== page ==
Should I Let My Child Wear Contact Lenses?

Published on 02/27/2024
should i let my child wear contact lenses

Is your child tired of wearing glasses and asking for contacts? Or has the normal attack of vanity made your youngling pine for the cooler, lens-free look of contact lenses? We understand.

We usually don’t recommend contacts for elementary school children and can discuss the pros and cons of letting your middle school or junior high student get contacts. By high school, most (but not all!) teens can honor the “rules and hygiene requirements” associated with contact lenses - but every situation is different.

5 Things To Consider Before Letting A Child Wear Contact Lenses

Kids, tweens, and teens want to wear contacts for the same reasons adults do. But, depending on your child’s age and vision health, it’s not always the best idea. Here are some factors we discuss when parents ask us about kids and contacts.

How old are they?

Most eye care professionals recommend sticking to eyeglasses until a child is at least 12 years old. Most younger children simply don’t have the discipline and ability to take care of contact lenses as they should, which puts them at risk.

It may seem hard to believe, but according to the FDA’s emergency room and urgent care data from around the nation, “...according to a study published in Pediatrics, about 13,500 (or one-fourth) of the roughly more than 70,000 children who go to the emergency room each year for injuries and complications from medical devices are related to contact lenses.” 

Most adults don’t think about the risks associated with contact lenses because they clean, store, and wear them properly. This is not necessarily the case for younger teens and children, which puts them at risk for some of the most common contact lens complications: eye infections and surface abrasions (scratched eye membranes and possibly the cornea).

What are their hygiene habits like at home?

Your child may promise you up and down that they’ll take care of their contacts. However, our experience is that a child’s at-home hygiene routine best predicts whether they’re ready for contact lenses. So, if your child is 12+ and they are great about:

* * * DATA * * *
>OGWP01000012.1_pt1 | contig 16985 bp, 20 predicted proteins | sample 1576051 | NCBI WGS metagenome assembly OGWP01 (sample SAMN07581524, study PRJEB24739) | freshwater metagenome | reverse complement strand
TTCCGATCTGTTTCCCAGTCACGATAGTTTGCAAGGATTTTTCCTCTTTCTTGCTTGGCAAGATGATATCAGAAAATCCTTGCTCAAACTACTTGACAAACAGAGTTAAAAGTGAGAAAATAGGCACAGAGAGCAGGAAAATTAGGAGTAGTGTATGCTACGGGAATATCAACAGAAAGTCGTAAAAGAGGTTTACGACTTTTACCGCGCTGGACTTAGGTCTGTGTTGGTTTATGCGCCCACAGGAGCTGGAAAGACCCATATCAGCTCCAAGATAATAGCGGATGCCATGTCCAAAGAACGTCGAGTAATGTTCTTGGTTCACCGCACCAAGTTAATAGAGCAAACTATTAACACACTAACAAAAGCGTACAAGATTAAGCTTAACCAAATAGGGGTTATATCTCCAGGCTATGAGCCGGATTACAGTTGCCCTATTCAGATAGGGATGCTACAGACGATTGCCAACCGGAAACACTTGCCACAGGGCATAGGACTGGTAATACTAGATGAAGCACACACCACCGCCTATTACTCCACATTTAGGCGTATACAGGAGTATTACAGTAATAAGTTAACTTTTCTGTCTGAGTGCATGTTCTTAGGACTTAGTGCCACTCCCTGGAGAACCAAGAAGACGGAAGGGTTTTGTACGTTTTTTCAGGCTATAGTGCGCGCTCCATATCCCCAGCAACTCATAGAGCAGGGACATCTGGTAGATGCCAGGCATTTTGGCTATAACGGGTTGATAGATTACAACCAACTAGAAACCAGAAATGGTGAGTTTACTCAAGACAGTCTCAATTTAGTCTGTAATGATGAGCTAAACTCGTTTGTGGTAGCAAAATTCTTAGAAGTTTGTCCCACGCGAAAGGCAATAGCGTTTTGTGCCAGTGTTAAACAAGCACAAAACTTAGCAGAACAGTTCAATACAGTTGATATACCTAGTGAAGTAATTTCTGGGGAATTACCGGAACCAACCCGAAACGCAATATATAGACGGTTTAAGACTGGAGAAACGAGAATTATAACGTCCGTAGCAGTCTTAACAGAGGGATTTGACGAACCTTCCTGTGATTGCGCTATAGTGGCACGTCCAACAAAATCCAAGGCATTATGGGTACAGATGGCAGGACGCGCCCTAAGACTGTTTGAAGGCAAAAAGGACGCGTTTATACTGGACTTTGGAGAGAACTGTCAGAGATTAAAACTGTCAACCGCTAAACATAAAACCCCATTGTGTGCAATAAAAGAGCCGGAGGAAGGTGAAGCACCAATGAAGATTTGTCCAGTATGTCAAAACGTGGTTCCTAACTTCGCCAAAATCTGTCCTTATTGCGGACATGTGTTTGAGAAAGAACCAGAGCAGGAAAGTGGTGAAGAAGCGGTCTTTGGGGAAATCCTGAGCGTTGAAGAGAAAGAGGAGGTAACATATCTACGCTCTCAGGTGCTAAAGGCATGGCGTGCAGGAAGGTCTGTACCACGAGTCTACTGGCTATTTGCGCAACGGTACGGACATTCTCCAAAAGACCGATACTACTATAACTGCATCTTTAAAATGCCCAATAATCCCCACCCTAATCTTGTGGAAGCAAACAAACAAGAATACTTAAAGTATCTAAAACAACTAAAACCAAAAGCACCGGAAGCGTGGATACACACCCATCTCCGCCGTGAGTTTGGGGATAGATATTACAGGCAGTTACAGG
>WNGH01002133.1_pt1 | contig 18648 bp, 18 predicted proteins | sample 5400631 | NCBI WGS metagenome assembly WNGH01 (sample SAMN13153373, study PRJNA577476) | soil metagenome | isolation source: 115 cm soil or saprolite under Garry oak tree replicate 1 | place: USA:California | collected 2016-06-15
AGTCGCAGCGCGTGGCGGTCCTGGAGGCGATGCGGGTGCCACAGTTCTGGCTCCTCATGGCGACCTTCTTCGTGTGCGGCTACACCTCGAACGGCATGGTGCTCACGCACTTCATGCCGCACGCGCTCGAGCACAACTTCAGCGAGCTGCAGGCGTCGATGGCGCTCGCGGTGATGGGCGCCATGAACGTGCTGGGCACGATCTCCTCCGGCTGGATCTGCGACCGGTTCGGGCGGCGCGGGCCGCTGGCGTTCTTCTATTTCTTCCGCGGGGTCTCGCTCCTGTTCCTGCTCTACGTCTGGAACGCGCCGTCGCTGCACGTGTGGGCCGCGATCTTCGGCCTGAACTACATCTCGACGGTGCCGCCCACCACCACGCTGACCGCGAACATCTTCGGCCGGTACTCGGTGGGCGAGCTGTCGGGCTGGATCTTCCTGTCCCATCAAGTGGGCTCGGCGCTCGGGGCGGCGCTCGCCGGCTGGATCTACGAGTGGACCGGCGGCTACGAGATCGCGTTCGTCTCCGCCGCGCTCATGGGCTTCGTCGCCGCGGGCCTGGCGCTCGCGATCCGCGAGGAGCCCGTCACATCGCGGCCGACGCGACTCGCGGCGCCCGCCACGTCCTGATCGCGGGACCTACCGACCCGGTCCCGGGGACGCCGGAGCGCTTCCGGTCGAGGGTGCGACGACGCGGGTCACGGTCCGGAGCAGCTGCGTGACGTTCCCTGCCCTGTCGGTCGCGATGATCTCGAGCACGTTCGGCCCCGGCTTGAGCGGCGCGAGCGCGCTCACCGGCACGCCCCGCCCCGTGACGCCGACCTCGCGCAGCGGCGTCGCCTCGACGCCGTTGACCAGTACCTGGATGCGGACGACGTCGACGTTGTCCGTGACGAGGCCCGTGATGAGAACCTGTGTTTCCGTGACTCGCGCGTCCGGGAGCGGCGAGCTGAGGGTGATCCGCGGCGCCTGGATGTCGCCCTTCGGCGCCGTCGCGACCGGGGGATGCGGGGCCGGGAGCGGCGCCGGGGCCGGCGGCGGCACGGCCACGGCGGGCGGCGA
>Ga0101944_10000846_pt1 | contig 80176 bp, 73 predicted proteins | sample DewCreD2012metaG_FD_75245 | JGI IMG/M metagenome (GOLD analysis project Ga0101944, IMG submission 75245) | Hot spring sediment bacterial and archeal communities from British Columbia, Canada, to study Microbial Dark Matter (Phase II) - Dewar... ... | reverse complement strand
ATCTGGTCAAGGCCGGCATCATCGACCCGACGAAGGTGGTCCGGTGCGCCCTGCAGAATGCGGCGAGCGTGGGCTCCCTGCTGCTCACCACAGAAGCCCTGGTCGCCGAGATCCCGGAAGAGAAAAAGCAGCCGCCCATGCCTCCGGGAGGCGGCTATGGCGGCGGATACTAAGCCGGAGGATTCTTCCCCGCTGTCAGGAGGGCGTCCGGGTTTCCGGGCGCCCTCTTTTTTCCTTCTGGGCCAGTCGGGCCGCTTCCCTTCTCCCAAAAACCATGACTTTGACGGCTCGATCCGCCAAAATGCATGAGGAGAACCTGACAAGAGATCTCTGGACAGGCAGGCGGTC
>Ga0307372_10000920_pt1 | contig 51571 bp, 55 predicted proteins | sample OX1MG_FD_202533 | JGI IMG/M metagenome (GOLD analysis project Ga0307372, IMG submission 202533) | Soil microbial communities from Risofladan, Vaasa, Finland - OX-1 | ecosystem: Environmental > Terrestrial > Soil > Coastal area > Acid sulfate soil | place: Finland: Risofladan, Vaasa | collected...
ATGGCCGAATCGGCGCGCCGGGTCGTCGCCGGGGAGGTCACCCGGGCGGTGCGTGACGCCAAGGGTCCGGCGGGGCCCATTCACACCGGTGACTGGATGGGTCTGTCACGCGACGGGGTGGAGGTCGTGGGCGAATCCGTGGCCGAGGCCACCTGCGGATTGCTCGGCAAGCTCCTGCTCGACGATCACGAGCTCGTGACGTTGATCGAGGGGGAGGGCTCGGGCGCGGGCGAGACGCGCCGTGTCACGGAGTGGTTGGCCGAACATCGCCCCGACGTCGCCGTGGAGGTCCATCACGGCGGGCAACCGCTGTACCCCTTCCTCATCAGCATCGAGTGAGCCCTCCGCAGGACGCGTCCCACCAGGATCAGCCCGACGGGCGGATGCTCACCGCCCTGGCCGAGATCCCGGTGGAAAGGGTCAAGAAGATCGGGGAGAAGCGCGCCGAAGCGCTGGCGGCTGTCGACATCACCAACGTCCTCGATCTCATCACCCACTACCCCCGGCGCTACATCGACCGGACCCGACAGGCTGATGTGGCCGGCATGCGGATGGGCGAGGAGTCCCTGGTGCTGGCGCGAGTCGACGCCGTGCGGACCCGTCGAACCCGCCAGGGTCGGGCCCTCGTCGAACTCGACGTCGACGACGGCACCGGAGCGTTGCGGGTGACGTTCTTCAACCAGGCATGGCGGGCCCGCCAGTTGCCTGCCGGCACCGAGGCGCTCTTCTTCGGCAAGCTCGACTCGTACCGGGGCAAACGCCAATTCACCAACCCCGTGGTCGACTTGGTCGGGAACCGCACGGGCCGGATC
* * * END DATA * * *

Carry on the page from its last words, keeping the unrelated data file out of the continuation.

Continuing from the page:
• Taking baths/showers daily.
  • Hanging the towel back on the rack.
  • Putting their clothes in the laundry hamper.
  • Brushing and flossing their teeth properly without being told to.
  • Keep the bathroom surfaces clean and tidy.
  • Put away their hair products/makeup/other health/beauty products they use to get ready in the morning.
  • Etc.

…they may be ready to experiment with contact lenses. Contact lenses are not a good idea if they don’t do those things on their own and with regularity. Their dedication to personal hygiene, including bathroom surfaces, proves they have what it takes to take good care of their contact lenses. Good contact hygiene is the best way to prevent eye infections.

If they lack attention to these details, it’s a perfect way to tell them, “Hey! We hear you want contacts, and we’re open to that. However, you must prove to us that you can take good care of them to avoid losing them, ruining them, or putting yourself at risk for eye infections. We'll re-open the discussion when you show us you can keep yourself and your bathroom maintained for at least 90 days.”

Do they suffer from allergies?

We recommend skipping contacts for now if your child suffers from seasonal or environmental allergies. Contact lenses trap allergens between the lenses and the eyes. So this can cause a child with mild-to-moderate allergies to have intolerably irritated eyes during allergy flare-ups. Many of our adult patients skip their contacts and wear glasses 100% of the time during peak allergy season or when they're around a powerful allergen (like dogs, cats, horses, etc.).